[Taxacom] classifications (was: no subject)

John Grehan jgrehan at sciencebuff.org
Fri Apr 3 06:24:51 CDT 2009

Beyond the paraphyletic and monophyletic classification differences are
also the different classifications that arise from different analyses. I
recently drafted a review of primate taxonomy for an anthropology
encyclopedia where I emphasized the reality that there is no shortage of
different classification schemes at various taxonomic levels. 

Previous published overviews of primate taxonomy had all presented a
single classification scheme despite the fact that various nodes were
highly contentious. Examples were the monophyly of primates with respect
to fossil members, monophyly of the Madagascar lemurs (with 3-4
alternative family level classifications), the tarsiers sister-group
relationship, and of course the monophyletic relationships within the
large-bodied hominoids. 

It seems to be the reality is that various phylogenetic relationships
are always in a state of flux - and maybe some will always be. Years ago
I wondered if the more people who studied a particular phylogenetic
group the more it would be unresolved. This came about in responses to
various biogeographic reconstructions such as Fagaceae where some would
say that one could not be sure about the biogeography because the
phylogenetic relationships were unresolved. Then I would show another
example of the same kind of biogeography with another group that was not
controversial and everyone was happy - even though the lack of
controversy probably just reflected the fact that nobody, apart from
perhaps an individual specialist, was working on the group!

John Grehan

-----Original Message-----
From: taxacom-bounces at mailman.nhm.ku.edu
[mailto:taxacom-bounces at mailman.nhm.ku.edu] On Behalf Of Mario Blanco
Sent: Thursday, April 02, 2009 7:11 PM
Subject: Re: [Taxacom] classifications (was: no subject)

   Ken, as a "strict cladist", I do not like classifications that allow
paraphyletic groups. If I want to see "ancestor-descendant information" 
I can simply consult the latest phylogenetic hypotheses on the group of
interest, as some have repeatedly said.

   And, do you really think you can convince everyone (even most people)
to use a moderately paraphyletic classification like yours? There will
always be many people like me, who prefer a strictly cladistic
classification. And there will always be a lot of people that prefer
much more paraphyletic classifications (e.g., accepting Reptilia), just
because it is easier for them to remember. That is why you are wrong
when you say that the APG could "very, very easily make their
classification almost universally acceptable" by allowing some
paraphyletic families.

    I like a monophyletic Ericaceae as it is in the APG system. If you
want to use your paraphyletic classification, that's fine; I will keep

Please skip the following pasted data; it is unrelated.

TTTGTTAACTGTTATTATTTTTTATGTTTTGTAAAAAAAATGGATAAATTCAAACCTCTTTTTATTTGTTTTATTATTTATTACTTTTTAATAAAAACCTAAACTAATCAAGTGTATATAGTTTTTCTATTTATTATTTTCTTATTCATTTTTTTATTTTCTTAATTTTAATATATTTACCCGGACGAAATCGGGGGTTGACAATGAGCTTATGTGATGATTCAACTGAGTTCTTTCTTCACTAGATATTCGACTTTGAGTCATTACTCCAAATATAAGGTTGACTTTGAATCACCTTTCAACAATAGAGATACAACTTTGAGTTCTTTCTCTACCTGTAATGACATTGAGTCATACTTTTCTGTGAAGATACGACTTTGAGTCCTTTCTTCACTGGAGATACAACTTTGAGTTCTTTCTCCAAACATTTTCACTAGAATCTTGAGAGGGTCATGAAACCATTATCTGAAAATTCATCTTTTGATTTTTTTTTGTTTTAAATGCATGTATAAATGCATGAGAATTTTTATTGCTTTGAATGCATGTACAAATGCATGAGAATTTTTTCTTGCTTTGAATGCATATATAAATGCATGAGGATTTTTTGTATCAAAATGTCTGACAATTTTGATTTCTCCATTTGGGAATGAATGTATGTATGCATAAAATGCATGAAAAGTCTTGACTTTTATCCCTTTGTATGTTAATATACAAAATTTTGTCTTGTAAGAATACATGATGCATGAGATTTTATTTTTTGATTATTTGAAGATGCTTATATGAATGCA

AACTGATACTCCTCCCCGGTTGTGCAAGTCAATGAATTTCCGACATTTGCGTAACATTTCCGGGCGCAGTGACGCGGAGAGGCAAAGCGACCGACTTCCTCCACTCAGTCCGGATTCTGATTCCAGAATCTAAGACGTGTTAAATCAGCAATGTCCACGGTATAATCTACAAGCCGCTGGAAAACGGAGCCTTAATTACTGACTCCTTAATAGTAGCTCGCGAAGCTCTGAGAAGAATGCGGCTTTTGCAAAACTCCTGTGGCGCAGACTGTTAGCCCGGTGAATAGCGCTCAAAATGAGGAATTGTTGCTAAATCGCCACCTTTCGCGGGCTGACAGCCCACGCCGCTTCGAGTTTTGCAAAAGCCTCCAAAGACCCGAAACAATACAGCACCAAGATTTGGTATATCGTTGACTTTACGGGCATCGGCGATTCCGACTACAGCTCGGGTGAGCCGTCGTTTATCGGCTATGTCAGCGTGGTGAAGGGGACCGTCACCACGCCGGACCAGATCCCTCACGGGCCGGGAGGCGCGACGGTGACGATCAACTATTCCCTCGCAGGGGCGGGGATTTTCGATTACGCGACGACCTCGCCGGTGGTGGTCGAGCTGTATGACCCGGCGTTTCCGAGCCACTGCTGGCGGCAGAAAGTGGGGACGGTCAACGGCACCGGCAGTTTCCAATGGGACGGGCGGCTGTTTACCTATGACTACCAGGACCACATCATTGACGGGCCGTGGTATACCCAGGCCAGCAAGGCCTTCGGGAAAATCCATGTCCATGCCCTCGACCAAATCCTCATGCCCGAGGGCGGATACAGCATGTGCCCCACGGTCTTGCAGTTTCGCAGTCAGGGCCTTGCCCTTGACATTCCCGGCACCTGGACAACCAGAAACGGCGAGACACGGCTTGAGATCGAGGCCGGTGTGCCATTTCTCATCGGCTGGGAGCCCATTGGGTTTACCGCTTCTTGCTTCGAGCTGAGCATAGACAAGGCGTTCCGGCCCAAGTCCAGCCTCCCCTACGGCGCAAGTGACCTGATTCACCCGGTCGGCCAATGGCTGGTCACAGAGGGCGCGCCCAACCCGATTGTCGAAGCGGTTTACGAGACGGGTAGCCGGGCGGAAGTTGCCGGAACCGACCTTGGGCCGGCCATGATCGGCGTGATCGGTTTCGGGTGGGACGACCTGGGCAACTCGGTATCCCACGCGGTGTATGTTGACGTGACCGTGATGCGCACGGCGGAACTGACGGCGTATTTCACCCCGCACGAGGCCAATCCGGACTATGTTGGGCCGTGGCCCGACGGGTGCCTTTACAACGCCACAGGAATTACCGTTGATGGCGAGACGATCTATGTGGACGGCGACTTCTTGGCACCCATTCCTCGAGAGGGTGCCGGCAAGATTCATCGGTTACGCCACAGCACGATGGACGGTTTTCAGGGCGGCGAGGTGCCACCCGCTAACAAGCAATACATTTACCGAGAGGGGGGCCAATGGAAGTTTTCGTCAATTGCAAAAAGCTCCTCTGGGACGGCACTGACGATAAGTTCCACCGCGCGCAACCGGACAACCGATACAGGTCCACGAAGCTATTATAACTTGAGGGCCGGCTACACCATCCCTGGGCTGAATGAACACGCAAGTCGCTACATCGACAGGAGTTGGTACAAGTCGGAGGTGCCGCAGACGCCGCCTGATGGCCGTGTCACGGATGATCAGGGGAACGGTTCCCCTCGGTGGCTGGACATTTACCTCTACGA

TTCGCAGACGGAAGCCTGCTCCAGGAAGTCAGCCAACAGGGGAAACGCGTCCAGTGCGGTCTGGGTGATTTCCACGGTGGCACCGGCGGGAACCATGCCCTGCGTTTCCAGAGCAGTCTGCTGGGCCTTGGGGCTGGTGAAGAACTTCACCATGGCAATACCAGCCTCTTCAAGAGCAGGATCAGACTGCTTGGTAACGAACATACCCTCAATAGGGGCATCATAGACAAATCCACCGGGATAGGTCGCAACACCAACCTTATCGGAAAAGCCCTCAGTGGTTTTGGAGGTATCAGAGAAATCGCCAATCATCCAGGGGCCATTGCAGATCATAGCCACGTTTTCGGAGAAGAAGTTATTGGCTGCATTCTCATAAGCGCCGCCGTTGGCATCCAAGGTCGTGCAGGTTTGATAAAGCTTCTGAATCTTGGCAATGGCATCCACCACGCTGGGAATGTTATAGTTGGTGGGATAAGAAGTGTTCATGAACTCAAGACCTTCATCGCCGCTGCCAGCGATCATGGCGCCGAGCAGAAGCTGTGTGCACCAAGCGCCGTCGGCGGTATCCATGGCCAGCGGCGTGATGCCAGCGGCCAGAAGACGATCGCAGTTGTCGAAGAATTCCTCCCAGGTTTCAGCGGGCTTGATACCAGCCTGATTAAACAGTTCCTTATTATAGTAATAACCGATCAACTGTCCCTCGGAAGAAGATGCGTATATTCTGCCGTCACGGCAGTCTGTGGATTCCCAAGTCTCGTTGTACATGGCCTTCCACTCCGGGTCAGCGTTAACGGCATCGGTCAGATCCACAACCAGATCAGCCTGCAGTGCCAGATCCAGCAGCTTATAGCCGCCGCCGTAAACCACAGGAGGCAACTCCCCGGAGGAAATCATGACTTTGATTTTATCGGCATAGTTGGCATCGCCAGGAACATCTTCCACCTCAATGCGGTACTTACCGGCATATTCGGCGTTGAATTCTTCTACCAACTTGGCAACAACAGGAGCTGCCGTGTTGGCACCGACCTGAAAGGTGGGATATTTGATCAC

using the APG one. What is the problem with that? As long as we
explicitly indicate which system we use, we will always know what
organisms you are talking about, and we can concentrate on learning more
about their biology instead of wasting time on fighting for competing
mental constructs (classifications).

    By the way, this is to discuss "issue No. 2" in Richard's post,
which does a great job at distinguishing the three separate lines of
discussion in this thread. And I agree with your other two points.


From:     kennethkinman at webtv.net (Kenneth Kinman)

     Well, I believe that a totally phylogenetic classification that is
broken by a single paraphyletic break is still totally phylogenetic in
an informational sense.  Using my {{exgroup}} markers you can still hook
the two resulting cladograms into a single large cladogram.  The
phylogenetic information is still 100%, but you add in some
ancestor-descendant information as a bonus.  
      But just for the sake of argument, let's say some might consider
the paraphyletic break reducing it from 100% to 90% phylogenetic (in
some philosophical way).  If traditionalists start using these "90%"
phylogenetic classifications, then almost everyone will be using highly
phylogenetic classifications that are identical or with very minor
differences.  All those very unphylogenetic classifications will
disappear.  You don't even have to meet them half-way.  Virtually all
classifications would become 90-100% phylogenetic, would become more
stable and more useful, and the differences would be very minor.  We
would be working together rather than working at cross purposes.
     The APG (Angiosperm Phylogeny Group) could VERY, VERY easily make
their classifications almost universally acceptable by (1) partially
reversing a couple cases of their excessive lumping at ordinal level;
and (2) allow some paraphyletic families instead of stubbornly
insistently that they must all be holophyletic.  For example, a
paraphyletic Ericaceae is a very small price to pay, and an
{{Epacridaceae}} exgroup marker allows us to keep 100% of the
phylogenetic information anyway.
       --------Ken Kinman
Mario wrote:
if "strict cladists" agreed to "allow occasional paraphyletic breaks",
we would no longer be "strict cladists". And I am puzzled as to how you
can view non phylogenetic classifications as "more phylogenetic".
 From Kenneth Kinman:
  "But until strict cladists agree to allow occasional paraphyletic
breaks, the destabilization and arguments will continue. Why they
wouldn't want to do this really puzzles me, as it would make all
classifications more phylogenetic."


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